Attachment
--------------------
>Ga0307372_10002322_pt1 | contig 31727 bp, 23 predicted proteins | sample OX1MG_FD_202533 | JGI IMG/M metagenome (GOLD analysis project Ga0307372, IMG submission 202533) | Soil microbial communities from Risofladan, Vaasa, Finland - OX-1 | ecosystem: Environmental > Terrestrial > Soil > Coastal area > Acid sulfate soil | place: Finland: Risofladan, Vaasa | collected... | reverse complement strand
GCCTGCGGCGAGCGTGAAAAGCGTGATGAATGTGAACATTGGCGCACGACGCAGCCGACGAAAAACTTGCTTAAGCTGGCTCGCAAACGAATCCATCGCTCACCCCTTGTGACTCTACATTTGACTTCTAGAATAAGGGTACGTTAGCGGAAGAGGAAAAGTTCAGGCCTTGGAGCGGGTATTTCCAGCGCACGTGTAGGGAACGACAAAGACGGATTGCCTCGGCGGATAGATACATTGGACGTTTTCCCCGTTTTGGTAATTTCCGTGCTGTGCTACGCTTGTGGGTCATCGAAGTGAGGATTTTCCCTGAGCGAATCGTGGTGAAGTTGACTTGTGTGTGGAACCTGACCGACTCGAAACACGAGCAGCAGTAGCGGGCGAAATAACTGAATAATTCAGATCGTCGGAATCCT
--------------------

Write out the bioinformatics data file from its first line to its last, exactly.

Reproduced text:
>Ga0307372_10002322_pt1 | contig 31727 bp, 23 predicted proteins | sample OX1MG_FD_202533 | JGI IMG/M metagenome (GOLD analysis project Ga0307372, IMG submission 202533) | Soil microbial communities from Risofladan, Vaasa, Finland - OX-1 | ecosystem: Environmental > Terrestrial > Soil > Coastal area > Acid sulfate soil | place: Finland: Risofladan, Vaasa | collected... | reverse complement strand
GCCTGCGGCGAGCGTGAAAAGCGTGATGAATGTGAACATTGGCGCACGACGCAGCCGACGAAAAACTTGCTTAAGCTGGCTCGCAAACGAATCCATCGCTCACCCCTTGTGACTCTACATTTGACTTCTAGAATAAGGGTACGTTAGCGGAAGAGGAAAAGTTCAGGCCTTGGAGCGGGTATTTCCAGCGCACGTGTAGGGAACGACAAAGACGGATTGCCTCGGCGGATAGATACATTGGACGTTTTCCCCGTTTTGGTAATTTCCGTGCTGTGCTACGCTTGTGGGTCATCGAAGTGAGGATTTTCCCTGAGCGAATCGTGGTGAAGTTGACTTGTGTGTGGAACCTGACCGACTCGAAACACGAGCAGCAGTAGCGGGCGAAATAACTGAATAATTCAGATCGTCGGAATCCT